Security Awareness Training - What Works?

Need to be PCI, CJIS, or NIST 800-53 compliant? If so, Security Awareness Training (SAT) isn’t optional. What if you’re not bound by those security requirements? What if you could take a pragmatic approach and do it, not because you have to; rather, your only motivation is to reduce risk.

Let’s say you’re launching a new cryptocurrency exchange. You’re not bound by any compliance requirement, but, you’re also a major target. In fact, you’ll probably be more of a target than any company bound by PCI, CJIS, or NIST 800-53. [The] ( [proof] ( [is] ( [in] ( [the] ( [pudding] (

OK, so you need to protect your data and have no compliance requirements. It’s a unique advantage in that you can grocery shop compliance requirements. You can pick and choose what works and what doesn’t.

You’ve got plenty to think about and one is Security Awareness Training. Your research starts with reviewing what’s out there. Google “filetype:pptx “security awareness training” and you find most training distils down to about 4 topics:

Time out. Let’s talk about how our brains work.

“Until you make the unconscious conscious, it will direct your life and you will call it fate.” -Carl Jung

We like to think we’re in control all the time. Truth is, our brains are on autopilot most of the time. Our brain wants to sort into buckets when making choices. It wants to do what worked last time. Email from IT asking me to do something? Just follow the instructions and get it over with. Excel asking me to trust a document? Yeah, it always does that, just click OK.

Like it or not, we’re conditioned. At work we’re conditioned to be efficient, to get things done. Stopping and thinking about every action - it’s not efficient and nobody’s getting rewarded for slowing things down. We’re rewarded for doing more in less time.

Back to SAT. Which of the common SAT topics are going to trigger “slow down and think about it”? Arguably, none of them.

Let’s break each one down Password Management

This is the idea that we can tell users how to create a really good password and how to protect that really good password. Where’s the carrot? Where’s the stick? The carrot is “easy”. The stick is password enforcement when they choose a password. Without the stick they’ll choose easy, the pavlovian response.

Training isn’t an answer to this problem. Enforce password policies on the systems you maintain and make a good password manager available to your users that can help enforce your password policy on sites you don’t manage. Need a password policy? NIST has some great guidance [link]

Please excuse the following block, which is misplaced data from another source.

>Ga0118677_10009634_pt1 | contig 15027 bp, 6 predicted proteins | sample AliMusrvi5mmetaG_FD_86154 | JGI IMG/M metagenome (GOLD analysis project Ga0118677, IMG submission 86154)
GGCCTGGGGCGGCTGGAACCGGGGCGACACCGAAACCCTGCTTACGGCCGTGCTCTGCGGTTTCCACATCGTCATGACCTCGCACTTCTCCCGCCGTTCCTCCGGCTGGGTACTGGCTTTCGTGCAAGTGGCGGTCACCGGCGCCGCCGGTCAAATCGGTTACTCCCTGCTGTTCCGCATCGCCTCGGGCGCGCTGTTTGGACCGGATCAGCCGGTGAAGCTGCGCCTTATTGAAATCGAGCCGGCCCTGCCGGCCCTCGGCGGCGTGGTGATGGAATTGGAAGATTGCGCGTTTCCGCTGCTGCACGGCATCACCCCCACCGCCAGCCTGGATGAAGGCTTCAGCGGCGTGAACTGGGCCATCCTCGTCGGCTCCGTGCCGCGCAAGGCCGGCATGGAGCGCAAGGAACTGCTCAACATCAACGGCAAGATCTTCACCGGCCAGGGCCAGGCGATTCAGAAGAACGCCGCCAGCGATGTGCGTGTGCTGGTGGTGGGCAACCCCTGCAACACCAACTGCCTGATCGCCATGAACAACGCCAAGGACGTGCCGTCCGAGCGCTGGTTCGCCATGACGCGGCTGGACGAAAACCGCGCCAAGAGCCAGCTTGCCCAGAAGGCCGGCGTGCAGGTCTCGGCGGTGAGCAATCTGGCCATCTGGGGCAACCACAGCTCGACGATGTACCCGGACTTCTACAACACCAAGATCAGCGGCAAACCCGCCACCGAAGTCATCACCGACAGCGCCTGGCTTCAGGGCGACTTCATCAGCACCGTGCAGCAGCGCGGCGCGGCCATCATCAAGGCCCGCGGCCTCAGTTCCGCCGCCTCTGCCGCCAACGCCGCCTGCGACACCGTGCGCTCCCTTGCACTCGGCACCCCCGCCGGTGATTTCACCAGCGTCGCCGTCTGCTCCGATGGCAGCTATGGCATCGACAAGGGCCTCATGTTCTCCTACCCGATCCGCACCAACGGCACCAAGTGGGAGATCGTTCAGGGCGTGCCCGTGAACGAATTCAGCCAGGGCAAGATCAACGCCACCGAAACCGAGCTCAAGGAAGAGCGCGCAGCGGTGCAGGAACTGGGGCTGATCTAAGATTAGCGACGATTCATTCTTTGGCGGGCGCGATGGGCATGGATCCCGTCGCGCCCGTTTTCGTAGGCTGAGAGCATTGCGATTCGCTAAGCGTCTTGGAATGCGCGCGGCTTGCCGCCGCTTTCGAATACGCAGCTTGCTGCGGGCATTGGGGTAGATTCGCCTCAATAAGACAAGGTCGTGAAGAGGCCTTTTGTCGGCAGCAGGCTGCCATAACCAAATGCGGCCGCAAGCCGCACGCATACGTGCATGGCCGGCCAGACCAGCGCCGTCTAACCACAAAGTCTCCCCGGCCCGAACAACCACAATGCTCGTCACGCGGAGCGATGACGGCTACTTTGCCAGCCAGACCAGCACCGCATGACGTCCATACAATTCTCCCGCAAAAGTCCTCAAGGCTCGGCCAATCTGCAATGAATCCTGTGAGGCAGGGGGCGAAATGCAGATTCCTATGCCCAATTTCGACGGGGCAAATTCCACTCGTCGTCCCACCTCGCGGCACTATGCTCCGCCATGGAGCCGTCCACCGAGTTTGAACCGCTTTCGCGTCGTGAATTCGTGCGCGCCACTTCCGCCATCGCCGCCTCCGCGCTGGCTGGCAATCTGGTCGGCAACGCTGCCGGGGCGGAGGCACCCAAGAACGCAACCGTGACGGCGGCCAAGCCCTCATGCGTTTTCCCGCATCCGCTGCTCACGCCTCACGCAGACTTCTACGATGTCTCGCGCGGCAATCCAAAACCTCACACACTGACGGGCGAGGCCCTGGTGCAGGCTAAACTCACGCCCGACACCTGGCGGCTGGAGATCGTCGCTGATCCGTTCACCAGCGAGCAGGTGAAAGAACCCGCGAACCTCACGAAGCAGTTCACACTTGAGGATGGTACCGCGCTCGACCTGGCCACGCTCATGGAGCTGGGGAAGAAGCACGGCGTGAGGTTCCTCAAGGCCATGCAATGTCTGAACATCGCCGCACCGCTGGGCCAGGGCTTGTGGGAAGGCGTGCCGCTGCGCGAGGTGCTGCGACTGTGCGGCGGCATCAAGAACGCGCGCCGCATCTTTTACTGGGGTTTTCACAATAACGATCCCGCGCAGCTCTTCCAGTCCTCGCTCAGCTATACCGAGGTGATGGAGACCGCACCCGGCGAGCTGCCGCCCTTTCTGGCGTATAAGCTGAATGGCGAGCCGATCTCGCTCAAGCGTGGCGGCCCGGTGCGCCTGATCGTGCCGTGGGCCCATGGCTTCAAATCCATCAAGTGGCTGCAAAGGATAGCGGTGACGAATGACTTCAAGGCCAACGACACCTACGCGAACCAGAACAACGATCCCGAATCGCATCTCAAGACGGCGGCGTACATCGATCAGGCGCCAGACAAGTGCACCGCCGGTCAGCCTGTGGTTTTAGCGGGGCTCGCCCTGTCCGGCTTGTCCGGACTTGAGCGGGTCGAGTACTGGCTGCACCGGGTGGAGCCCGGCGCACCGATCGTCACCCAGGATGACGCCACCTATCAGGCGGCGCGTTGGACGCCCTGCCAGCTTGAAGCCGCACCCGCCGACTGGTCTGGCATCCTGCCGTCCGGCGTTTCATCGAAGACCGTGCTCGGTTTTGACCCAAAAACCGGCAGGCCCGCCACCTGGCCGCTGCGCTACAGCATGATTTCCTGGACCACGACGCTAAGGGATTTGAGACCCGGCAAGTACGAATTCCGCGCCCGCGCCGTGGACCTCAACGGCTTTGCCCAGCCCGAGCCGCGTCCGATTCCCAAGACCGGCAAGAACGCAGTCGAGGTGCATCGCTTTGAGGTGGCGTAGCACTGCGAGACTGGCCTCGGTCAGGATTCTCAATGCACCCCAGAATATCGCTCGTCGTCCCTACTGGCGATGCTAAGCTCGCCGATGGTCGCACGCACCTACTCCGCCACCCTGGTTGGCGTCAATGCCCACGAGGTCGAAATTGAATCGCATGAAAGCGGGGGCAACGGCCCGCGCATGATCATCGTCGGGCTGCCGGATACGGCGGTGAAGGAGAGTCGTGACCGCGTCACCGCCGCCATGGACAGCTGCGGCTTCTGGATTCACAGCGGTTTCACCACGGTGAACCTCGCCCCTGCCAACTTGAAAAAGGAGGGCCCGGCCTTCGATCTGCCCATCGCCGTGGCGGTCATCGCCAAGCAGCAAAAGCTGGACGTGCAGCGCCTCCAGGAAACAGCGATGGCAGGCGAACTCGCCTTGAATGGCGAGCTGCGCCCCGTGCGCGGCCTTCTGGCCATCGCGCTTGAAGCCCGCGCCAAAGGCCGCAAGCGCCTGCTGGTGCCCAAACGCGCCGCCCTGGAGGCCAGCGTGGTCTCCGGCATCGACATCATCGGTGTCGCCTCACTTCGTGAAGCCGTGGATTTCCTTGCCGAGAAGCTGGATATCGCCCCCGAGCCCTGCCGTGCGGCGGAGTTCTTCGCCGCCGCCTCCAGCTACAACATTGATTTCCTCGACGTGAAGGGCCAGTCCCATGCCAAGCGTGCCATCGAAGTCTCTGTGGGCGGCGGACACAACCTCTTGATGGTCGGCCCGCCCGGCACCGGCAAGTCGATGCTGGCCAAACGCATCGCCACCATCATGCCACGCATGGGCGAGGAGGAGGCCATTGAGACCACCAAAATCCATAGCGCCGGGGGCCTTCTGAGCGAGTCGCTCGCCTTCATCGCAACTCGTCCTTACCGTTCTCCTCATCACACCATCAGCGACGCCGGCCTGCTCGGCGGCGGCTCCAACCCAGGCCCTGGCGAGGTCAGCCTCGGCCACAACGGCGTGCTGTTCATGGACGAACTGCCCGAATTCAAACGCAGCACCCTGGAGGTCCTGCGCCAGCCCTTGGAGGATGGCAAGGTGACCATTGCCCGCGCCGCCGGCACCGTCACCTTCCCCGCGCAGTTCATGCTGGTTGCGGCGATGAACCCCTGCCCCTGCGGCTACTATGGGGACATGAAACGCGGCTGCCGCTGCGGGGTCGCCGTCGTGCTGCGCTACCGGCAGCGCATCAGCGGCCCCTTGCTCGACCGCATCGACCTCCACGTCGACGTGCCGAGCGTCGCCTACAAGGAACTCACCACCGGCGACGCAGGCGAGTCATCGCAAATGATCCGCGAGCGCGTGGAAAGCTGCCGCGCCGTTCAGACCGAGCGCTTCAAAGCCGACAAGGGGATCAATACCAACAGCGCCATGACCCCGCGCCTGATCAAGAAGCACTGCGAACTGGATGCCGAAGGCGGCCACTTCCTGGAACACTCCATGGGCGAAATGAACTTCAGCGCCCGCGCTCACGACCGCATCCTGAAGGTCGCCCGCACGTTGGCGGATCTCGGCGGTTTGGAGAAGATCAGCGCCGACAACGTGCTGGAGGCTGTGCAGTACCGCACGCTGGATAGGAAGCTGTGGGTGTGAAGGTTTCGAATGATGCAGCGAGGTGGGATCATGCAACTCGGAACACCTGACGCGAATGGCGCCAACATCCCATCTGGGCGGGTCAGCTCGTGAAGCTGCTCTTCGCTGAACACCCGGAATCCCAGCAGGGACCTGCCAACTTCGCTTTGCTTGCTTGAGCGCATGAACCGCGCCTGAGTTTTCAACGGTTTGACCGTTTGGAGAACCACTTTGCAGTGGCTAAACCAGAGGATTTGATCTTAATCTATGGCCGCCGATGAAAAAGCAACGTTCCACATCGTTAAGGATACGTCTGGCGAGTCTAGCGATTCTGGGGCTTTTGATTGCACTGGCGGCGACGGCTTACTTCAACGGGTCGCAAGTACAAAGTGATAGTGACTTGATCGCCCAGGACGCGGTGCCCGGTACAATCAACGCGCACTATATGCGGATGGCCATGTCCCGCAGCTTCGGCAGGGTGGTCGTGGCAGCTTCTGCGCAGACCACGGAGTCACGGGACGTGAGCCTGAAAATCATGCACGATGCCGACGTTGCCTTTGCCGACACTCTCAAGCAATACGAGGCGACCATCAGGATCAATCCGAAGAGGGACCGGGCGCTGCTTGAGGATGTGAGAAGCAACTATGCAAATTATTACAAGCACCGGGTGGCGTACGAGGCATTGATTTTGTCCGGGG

This is the idea that we can tell users to not fall for phishing emails. It doesn’t work. It was proven by a west point study but you can do your own study.

I’ve done this many times and it always yields about a 40% response. Keep in mind, we need a 0% response to be successful. If I’m an attacker my beachead is 1 PC on your network and from there I’ll pivot to what I want.

Run a group of people, ideally more than 10, through very traditional phishing email SAT, then, tell them you’ll send a phishing email next week. Find an a recent phishing example, mimik it, and send it to your sample group.

About 40% seems to be the magic number of those who fall for it. Why is that? My theory: About 40% are going to be right brain dominant. They’re on autopilot when responding to email.

So what’s the better solution?

Start with a good email filter service. A good filter service will weed out most phishing emails. Out flank the ones that do. They want passwords? Use MFA. They want wire transfers (CEO fraud) establish operational controls that require out of band verification. They want you to install malware? Use decent endpoint AV and network isolation to protect your high-value data. Browsing

It’s impossible to demonstrate every possible browsing scenario in memory training. Most people have no idea what a TLS error is trying to tell them or what domains they should be entering passwords in. They’re conditioned to blindly bypass any feedback when something’s wrong.

The technical solution is the same as the phishing threat: Out flank your advisory. Know what they’re after and limit their access at every turn through controls. Privacy

This is the one area that SAT is part of the solution. This is where we educate users on the data they need to be the most focused on protecting and what they can do to protect it.

If what you’re protecting is 100% digital than there are plenty of DLP solutions that can help. If you’ve got hard copies then DLP isn’t going to solve the problem.

SAT is a good tool here but constant feedback is better. Posters around the office can serve as reminders regarding what PII is and how to protect it. Keep it fun. You’ve got to win hearts and minds to make it work. Role Based This is where SAT makes sense. Where possible you should be using immediate feedback in your process to ensure consistency. You should also educate high value roles of their value: C-Level execs and systems administrators are typically the highest value from an attack perspective. Sys Admins have elevated access to systems if not the keys to the kingdom. C-level execs have access to high value data. Finance, HR, and Support may also be high value targets in your organization.

You can’t manage what you don’t measure. - Peter Drucker

You’ve got to quantify return on investment. Regardless of what you’re pushing through SAT you’ve got to make sure it’s providing value; otherwise, why’d you waste everyone’s time?